The Centralised Approach
The centralised system was in place in Australia from 1904 until the early 1990’s. The Centralised Approach is the determination of wage and conditions of work was conducted by the government with unions and employer bodies, which created awards.
Awards refer to legally binding agreements settling out minimum wages and conditions for a group of employees. Today awards are used only as a safety net, of which all agreements made must be better than. An award was determined as a result of unions and employer organisations presenting submissions to the to the Conciliation and Arbitration Commission
The Centralised Approach focuses on an entire industry or occupation, involves more intensive union involvement, and employee have an unlimited “right to strike”
Fair Work Australia and Dispute Resolution
Fair Work Australia has significant dispute resolution powers and provides protection for workers. Disputes are solved externally with Fair Work Australia and decisions are legally binding.
The minimum Wages Panel of Fair Work Australia determines the minimum wage for employees not covered by awards. Fair Work Australia provides bargaining assistance for workers in low-paid industries.
The Dispute Resolution Practices of Conciliation and Arbitration are used Employee Relations Disputes. Conciliation involves an impartial third party, a conciliator, assisting in the resolution of disputes by offering advice to the disputing parties. Arbitration involves an impartial third party (commissioner of Fair Work Australia), hearing both sides of the dispute and determines the outcome.
Advantages of the Centralised Approach
- Centralised wage fixing provides a degree of justice and equality for workers employed by different employers.
- Governments have greater control over wage outcomes so as can maintain better management of the economy.
- Industrial disputes within businesses can be reduced because awards cover entire industries.
- Stability and predictability are enhanced as it applies to all industries and organisations.
Disadvantages of the Centralised Approach
- The system is less flexible. For example the same wages and conditions for a large organisation in a capital city also apply to a small business in a small town.
- Doesn’t provide enough opportunities for individual businesses to provide improvements in employment conditions in return for productivity gains.
- Large unions are favoured due to money and resources to mount expensive legal cases before industrial tribunals.
- Less incentive for participative approaches to management, as decisions on wages and conditions are not made within the organisation.
The Decentralised Approach
A Decentralised Approach to Employee Relations is a system where decisions regarding wage and conditions of work are reached at enterprise and workplace levels. The focus of his approach is on the individual workplace. Employees are able to negotiate agreements with employers in individual workplaces.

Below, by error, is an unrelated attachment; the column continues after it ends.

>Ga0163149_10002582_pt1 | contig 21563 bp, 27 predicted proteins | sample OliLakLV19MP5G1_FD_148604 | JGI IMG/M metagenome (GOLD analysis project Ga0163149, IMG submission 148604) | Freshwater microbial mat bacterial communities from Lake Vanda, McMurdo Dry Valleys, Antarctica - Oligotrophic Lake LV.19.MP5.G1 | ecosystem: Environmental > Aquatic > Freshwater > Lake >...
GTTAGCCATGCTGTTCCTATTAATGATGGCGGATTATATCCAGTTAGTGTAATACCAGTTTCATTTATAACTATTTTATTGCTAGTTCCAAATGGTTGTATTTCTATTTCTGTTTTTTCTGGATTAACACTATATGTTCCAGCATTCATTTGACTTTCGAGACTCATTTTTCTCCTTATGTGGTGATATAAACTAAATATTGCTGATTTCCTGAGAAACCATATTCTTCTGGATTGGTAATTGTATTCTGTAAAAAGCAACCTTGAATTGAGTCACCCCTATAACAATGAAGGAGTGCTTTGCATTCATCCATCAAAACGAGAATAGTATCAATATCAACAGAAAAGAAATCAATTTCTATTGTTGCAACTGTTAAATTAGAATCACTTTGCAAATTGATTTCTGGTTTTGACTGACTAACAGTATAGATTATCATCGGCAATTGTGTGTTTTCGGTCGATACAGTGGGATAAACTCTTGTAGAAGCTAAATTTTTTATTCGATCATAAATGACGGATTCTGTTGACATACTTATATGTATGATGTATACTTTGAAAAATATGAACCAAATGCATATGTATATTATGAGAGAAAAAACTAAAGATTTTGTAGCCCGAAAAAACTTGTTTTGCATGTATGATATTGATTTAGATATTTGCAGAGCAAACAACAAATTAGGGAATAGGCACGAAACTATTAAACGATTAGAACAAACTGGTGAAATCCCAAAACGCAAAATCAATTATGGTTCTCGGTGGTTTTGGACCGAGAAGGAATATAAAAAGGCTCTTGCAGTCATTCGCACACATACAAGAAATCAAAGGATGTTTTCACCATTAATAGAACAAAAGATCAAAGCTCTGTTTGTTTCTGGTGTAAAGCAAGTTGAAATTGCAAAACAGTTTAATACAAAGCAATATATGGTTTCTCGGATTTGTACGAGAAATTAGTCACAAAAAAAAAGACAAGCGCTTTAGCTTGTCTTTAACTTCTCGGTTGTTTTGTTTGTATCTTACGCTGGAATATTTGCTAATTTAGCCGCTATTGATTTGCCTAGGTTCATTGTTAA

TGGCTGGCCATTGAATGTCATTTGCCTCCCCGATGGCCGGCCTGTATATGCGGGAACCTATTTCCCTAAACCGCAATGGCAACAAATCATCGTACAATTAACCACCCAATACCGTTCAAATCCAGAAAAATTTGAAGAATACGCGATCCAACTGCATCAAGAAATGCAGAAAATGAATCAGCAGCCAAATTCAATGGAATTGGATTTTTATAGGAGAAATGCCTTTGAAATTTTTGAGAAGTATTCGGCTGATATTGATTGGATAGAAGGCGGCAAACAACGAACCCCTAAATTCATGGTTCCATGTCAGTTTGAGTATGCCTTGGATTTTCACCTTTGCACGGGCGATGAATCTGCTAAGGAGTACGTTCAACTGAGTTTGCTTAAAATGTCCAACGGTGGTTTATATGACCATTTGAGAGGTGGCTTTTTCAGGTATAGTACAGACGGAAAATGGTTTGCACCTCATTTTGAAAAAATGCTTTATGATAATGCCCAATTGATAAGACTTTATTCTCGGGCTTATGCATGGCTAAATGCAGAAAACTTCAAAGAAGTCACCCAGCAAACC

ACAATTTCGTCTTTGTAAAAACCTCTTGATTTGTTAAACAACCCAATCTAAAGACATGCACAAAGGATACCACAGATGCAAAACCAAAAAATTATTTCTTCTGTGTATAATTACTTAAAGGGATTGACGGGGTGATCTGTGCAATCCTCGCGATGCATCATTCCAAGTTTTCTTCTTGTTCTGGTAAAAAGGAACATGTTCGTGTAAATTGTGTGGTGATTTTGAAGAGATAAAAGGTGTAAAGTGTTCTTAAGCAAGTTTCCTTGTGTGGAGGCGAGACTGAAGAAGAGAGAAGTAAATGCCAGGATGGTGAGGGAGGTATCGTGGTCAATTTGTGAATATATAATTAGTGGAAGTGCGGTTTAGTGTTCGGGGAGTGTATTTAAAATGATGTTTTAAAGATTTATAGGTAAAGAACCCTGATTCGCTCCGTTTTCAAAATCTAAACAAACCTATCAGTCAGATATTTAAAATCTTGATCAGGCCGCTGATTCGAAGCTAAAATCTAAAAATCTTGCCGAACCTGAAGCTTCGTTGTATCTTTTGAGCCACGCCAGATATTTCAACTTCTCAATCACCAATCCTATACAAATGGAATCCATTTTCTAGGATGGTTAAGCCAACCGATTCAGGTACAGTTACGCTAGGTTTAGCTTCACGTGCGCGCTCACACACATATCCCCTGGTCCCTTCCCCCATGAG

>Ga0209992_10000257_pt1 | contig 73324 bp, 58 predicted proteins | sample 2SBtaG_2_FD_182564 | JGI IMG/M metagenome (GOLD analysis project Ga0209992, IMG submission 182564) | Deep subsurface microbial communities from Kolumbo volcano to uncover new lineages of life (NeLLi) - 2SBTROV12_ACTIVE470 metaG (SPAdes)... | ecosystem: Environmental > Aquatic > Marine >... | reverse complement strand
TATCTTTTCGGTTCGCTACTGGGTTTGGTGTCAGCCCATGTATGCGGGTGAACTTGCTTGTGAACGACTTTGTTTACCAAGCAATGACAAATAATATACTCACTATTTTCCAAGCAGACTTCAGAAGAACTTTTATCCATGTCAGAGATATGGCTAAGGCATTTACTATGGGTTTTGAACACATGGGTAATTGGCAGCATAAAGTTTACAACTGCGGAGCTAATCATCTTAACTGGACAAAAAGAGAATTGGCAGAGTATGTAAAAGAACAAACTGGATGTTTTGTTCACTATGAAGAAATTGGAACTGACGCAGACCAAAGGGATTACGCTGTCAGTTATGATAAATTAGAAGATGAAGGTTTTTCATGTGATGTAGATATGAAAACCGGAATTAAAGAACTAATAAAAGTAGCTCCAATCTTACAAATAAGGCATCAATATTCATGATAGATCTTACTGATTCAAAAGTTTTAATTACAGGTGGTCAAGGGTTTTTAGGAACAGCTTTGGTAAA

The Decentralised Approach uses the Better Off Overall Test when making agreements. This means that agreements can only be made when they improve upon the existing relevant award, which acts only as a safety net.
In this approach to employee relations an employee has fewer dispute resolution powers as the individual workplaces are expected to have their own processes, a limited right to strike, disputes are solved internally and decisions made are legally binding.
Types of Agreements in a Decentralised System
- Common Law Individual (employment) contracts covers those employees who are not under any Award or collective/enterprise agreements.
- Enterprising Bargaining is the process of directly negotiating wages and employment conditions between employers and employees at the enterprise level.
- Collective Bargaining refers to the process of determining the terms and conditions of employment through direct negotiation between unions and employers.
- Collective/Enterprise Agreements are the result of collective and/or enterprise bargaining. It is a negotiated agreement between an employer and a union or a group of employees.
The Role of a Human Resources Manager under a Decentralised Approach
The role of the Human Resource Manager in a decentralised employee relations environment:
- Training of staff and other managers
- Dealing with disputes
- Implementation of the agreement
- Negotiation of employment agreements with employees and their representatives
Advantages of the Decentralised Approach
- There is flexibility to introduce employment conditions that take into account the individual characteristics of each workplace.
- Greater communication between employers and employees an improve staff motivation through the development of greater cooperative spirit.
- Greater effort to productivity improvements by employees can be rewarded.
Disadvantages of the Decentralised Approach
- There is likely to be a greater inequality between the wages of skilled and unskilled workers, as unskilled workers have less bargaining power.
- Government has less control over wages, management of the economy is more difficult.
- Less involvement of centralised tribunals could lead to industrial disputes dragging on.
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